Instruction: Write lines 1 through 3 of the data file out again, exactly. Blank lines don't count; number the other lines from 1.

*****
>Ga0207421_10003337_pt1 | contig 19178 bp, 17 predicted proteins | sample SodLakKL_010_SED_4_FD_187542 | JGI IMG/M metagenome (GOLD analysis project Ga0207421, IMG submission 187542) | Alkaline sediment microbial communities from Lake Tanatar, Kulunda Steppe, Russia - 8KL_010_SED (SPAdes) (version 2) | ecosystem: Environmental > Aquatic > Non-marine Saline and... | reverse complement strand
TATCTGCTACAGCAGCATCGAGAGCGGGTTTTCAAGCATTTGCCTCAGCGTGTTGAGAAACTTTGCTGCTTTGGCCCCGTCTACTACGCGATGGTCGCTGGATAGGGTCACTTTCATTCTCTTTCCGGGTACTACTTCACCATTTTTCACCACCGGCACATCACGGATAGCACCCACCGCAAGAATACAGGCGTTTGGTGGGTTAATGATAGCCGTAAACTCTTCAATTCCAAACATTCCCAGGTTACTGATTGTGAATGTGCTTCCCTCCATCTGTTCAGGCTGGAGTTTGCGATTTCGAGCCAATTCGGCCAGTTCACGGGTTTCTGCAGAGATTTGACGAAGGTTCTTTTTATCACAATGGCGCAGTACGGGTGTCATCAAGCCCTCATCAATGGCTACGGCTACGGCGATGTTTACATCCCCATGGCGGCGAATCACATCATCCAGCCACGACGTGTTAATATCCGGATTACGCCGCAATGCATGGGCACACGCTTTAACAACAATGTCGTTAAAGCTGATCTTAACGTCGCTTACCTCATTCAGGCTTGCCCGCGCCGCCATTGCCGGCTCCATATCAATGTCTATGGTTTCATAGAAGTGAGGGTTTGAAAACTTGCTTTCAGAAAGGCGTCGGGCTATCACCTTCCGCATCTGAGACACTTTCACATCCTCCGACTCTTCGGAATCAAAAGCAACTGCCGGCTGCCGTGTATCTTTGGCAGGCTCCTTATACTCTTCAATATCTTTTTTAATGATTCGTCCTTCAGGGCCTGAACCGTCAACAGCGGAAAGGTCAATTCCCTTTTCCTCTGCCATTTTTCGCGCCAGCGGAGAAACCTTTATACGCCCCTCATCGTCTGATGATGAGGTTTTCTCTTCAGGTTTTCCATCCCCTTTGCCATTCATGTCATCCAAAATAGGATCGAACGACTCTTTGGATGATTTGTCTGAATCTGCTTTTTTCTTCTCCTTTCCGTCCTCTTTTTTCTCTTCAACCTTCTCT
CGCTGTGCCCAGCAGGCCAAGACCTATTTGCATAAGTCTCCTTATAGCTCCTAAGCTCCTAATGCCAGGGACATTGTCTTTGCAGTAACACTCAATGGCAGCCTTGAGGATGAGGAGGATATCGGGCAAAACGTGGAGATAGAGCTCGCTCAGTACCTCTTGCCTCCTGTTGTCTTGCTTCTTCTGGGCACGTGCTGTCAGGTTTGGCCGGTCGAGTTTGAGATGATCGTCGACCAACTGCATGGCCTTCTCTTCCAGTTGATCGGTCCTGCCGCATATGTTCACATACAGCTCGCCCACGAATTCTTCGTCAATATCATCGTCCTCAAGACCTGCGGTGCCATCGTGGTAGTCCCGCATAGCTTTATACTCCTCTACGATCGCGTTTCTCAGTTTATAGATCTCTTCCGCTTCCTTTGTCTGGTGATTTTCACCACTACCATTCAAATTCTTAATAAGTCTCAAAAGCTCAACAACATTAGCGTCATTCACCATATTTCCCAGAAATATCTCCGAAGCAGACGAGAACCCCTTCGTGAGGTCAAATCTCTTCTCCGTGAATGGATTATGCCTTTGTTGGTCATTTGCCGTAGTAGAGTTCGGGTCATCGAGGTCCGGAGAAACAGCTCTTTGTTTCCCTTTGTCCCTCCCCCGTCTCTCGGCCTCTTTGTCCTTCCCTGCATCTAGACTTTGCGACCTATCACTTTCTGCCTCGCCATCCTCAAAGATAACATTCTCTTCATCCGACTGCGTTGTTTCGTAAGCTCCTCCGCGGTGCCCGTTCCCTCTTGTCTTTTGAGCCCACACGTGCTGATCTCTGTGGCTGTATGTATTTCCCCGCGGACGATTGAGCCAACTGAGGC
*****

>Ga0207421_10003337_pt1 | contig 19178 bp, 17 predicted proteins | sample SodLakKL_010_SED_4_FD_187542 | JGI IMG/M metagenome (GOLD analysis project Ga0207421, IMG submission 187542) | Alkaline sediment microbial communities from Lake Tanatar, Kulunda Steppe, Russia - 8KL_010_SED (SPAdes) (version 2) | ecosystem: Environmental > Aquatic > Non-marine Saline and... | reverse complement strand
TATCTGCTACAGCAGCATCGAGAGCGGGTTTTCAAGCATTTGCCTCAGCGTGTTGAGAAACTTTGCTGCTTTGGCCCCGTCTACTACGCGATGGTCGCTGGATAGGGTCACTTTCATTCTCTTTCCGGGTACTACTTCACCATTTTTCACCACCGGCACATCACGGATAGCACCCACCGCAAGAATACAGGCGTTTGGTGGGTTAATGATAGCCGTAAACTCTTCAATTCCAAACATTCCCAGGTTACTGATTGTGAATGTGCTTCCCTCCATCTGTTCAGGCTGGAGTTTGCGATTTCGAGCCAATTCGGCCAGTTCACGGGTTTCTGCAGAGATTTGACGAAGGTTCTTTTTATCACAATGGCGCAGTACGGGTGTCATCAAGCCCTCATCAATGGCTACGGCTACGGCGATGTTTACATCCCCATGGCGGCGAATCACATCATCCAGCCACGACGTGTTAATATCCGGATTACGCCGCAATGCATGGGCACACGCTTTAACAACAATGTCGTTAAAGCTGATCTTAACGTCGCTTACCTCATTCAGGCTTGCCCGCGCCGCCATTGCCGGCTCCATATCAATGTCTATGGTTTCATAGAAGTGAGGGTTTGAAAACTTGCTTTCAGAAAGGCGTCGGGCTATCACCTTCCGCATCTGAGACACTTTCACATCCTCCGACTCTTCGGAATCAAAAGCAACTGCCGGCTGCCGTGTATCTTTGGCAGGCTCCTTATACTCTTCAATATCTTTTTTAATGATTCGTCCTTCAGGGCCTGAACCGTCAACAGCGGAAAGGTCAATTCCCTTTTCCTCTGCCATTTTTCGCGCCAGCGGAGAAACCTTTATACGCCCCTCATCGTCTGATGATGAGGTTTTCTCTTCAGGTTTTCCATCCCCTTTGCCATTCATGTCATCCAAAATAGGATCGAACGACTCTTTGGATGATTTGTCTGAATCTGCTTTTTTCTTCTCCTTTCCGTCCTCTTTTTTCTCTTCAACCTTCTCT
CGCTGTGCCCAGCAGGCCAAGACCTATTTGCATAAGTCTCCTTATAGCTCCTAAGCTCCTAATGCCAGGGACATTGTCTTTGCAGTAACACTCAATGGCAGCCTTGAGGATGAGGAGGATATCGGGCAAAACGTGGAGATAGAGCTCGCTCAGTACCTCTTGCCTCCTGTTGTCTTGCTTCTTCTGGGCACGTGCTGTCAGGTTTGGCCGGTCGAGTTTGAGATGATCGTCGACCAACTGCATGGCCTTCTCTTCCAGTTGATCGGTCCTGCCGCATATGTTCACATACAGCTCGCCCACGAATTCTTCGTCAATATCATCGTCCTCAAGACCTGCGGTGCCATCGTGGTAGTCCCGCATAGCTTTATACTCCTCTACGATCGCGTTTCTCAGTTTATAGATCTCTTCCGCTTCCTTTGTCTGGTGATTTTCACCACTACCATTCAAATTCTTAATAAGTCTCAAAAGCTCAACAACATTAGCGTCATTCACCATATTTCCCAGAAATATCTCCGAAGCAGACGAGAACCCCTTCGTGAGGTCAAATCTCTTCTCCGTGAATGGATTATGCCTTTGTTGGTCATTTGCCGTAGTAGAGTTCGGGTCATCGAGGTCCGGAGAAACAGCTCTTTGTTTCCCTTTGTCCCTCCCCCGTCTCTCGGCCTCTTTGTCCTTCCCTGCATCTAGACTTTGCGACCTATCACTTTCTGCCTCGCCATCCTCAAAGATAACATTCTCTTCATCCGACTGCGTTGTTTCGTAAGCTCCTCCGCGGTGCCCGTTCCCTCTTGTCTTTTGAGCCCACACGTGCTGATCTCTGTGGCTGTATGTATTTCCCCGCGGACGATTGAGCCAACTGAGGC